In its First report of 2012, the committee recommended the adoption of a temporary order to provide a definite time for the consideration of non-controversial bills on Thursdays from 12.45 pm. The committee considers that the order has worked satisfactorily and should now be incorporated into standing order 57 as a permanent feature.

Recommendation 2

The committee recommends that standing order 57(1)(d) be amended in the terms set out in Attachment 2.

The committee reminds the Senate of the observations made in its First report of 2012:

By the term “non-controversial”, the committee intends that the business to be dealt with at that time is business that senators agree may be dealt with without divisions. It does not preclude debate and amendment of bills but it involves an understanding that divisions will not be called during the period 12.45 to 2 pm. The committee further indicates that the requirement for the Senate to proceed to non-controversial government business only at 12.45 pm does not preclude other business being conducted after such bills have been dealt with, subject to the usual consultations amongst senators and the necessary motions to rearrange business.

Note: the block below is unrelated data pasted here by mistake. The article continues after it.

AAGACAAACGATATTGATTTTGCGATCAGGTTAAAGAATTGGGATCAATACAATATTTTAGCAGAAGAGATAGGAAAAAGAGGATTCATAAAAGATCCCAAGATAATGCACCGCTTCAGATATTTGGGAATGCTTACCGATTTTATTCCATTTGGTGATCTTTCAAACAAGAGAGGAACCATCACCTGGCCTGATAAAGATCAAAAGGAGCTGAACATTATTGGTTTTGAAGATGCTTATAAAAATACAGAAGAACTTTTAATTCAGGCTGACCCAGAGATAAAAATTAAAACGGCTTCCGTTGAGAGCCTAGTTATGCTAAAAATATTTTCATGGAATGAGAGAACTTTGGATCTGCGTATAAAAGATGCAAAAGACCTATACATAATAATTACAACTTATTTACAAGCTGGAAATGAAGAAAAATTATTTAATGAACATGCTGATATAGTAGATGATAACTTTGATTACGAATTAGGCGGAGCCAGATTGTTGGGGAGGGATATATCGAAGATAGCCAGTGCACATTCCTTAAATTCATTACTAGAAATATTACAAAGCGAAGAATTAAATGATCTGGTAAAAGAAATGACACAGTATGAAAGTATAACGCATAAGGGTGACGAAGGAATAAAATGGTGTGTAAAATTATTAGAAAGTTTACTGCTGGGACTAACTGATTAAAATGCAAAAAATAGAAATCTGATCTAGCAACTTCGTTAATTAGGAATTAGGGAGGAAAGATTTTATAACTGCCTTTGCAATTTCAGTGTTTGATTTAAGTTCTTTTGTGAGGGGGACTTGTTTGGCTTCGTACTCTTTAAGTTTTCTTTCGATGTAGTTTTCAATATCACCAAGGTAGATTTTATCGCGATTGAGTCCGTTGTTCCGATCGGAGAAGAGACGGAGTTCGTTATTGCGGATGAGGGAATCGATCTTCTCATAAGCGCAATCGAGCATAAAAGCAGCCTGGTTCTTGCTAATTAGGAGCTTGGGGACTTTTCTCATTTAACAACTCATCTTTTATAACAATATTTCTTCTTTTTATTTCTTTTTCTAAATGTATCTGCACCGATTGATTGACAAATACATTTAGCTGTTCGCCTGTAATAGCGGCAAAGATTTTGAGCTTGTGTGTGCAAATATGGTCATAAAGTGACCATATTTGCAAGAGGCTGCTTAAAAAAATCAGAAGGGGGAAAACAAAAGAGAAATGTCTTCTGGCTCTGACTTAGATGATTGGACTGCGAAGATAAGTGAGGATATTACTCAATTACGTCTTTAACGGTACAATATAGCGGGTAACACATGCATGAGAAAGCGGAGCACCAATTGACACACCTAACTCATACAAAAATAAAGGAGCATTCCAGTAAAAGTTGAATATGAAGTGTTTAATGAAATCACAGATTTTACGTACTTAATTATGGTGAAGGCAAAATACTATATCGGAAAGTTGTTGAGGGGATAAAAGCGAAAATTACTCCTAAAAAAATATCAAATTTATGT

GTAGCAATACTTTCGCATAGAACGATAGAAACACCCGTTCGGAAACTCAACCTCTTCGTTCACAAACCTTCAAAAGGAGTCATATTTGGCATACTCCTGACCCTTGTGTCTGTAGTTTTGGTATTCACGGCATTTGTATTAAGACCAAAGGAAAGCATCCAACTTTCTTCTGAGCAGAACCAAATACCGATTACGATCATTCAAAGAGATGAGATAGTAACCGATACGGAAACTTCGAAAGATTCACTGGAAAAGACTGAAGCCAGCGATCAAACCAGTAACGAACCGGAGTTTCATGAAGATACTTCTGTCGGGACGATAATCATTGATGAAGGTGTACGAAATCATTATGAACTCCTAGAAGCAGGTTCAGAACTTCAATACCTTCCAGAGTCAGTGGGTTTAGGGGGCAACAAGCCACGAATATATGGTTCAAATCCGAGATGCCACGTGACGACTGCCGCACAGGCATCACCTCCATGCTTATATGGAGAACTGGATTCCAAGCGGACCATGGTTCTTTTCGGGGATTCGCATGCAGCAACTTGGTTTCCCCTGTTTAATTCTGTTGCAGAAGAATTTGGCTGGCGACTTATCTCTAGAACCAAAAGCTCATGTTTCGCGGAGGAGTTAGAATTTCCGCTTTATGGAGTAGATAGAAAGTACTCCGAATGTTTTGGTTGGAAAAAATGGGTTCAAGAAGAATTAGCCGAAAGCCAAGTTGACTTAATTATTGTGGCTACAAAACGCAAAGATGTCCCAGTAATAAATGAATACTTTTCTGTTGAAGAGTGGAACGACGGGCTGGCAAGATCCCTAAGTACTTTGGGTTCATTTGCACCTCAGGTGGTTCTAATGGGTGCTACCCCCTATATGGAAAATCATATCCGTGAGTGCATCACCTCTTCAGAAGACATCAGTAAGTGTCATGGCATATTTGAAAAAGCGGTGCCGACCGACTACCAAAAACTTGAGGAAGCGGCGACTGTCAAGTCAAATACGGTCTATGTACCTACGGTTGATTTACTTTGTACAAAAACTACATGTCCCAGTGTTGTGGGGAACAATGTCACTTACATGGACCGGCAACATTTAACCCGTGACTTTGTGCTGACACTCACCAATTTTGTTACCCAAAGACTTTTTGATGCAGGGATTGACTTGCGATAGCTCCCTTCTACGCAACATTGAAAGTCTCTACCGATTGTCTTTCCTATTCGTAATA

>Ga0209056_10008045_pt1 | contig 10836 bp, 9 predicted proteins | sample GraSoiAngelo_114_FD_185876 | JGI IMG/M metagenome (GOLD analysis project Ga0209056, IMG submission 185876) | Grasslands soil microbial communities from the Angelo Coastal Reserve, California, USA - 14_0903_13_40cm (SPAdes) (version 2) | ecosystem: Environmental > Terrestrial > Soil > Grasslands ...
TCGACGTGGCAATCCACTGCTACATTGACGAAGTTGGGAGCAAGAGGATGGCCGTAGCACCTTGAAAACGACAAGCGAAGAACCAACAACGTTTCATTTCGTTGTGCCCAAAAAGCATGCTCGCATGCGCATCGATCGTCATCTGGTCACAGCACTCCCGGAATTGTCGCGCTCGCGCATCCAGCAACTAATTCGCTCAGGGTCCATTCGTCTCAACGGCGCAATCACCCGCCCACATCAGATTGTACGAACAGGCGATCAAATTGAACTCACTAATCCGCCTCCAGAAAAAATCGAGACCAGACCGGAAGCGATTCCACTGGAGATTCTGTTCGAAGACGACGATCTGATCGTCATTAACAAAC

Open-ended adjournment debate on Tuesdays

The open-ended adjournment debate on Tuesdays has proved to be very popular with senators and the committee considered a proposal for more efficient use of the time. Under current arrangements, a senator who has spoken once for 10 minutes may speak again for not more than 10 minutes if no senator who has not already spoken wishes to speak. By leave, a senator may speak for 20 minutes after any senators who wish to speak for 10 minutes only. The committee proposes that an alternative scheme involving three different time limits be tested on a trial basis. Senators who wish to speak for 5 minutes only may speak before those who wish to speak for 10 minutes, while those who wish to speak for up to 20 minutes must wait until all senators who wish to speak for 10 minutes have finished speaking. Under the proposed scheme, it would not be necessary to seek leave to speak for 20 minutes.

Recommendation 3

The committee recommends that the proposed amendment to standing order 54(6) set out in Attachment 3 be adopted on a trial basis until 30 June 2013.

Matters of public interest discussion

Under standing order 57(2) senators may speak for up to 15 minutes without any question before the chair from 12.45 to 2 pm on Wednesdays. If a division is called for during this time, the division is postponed until after 2 pm.

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The committee considered a proposal to alter these arrangements by reducing the speaking time from 15 to 10 minutes, commencing at 1 pm. This would allow 6 speakers to participate, one more than at present. The committee notes that a longer speaking opportunity remains available under both the current and proposed speaking arrangements for the open-ended adjournment debate on Tuesdays.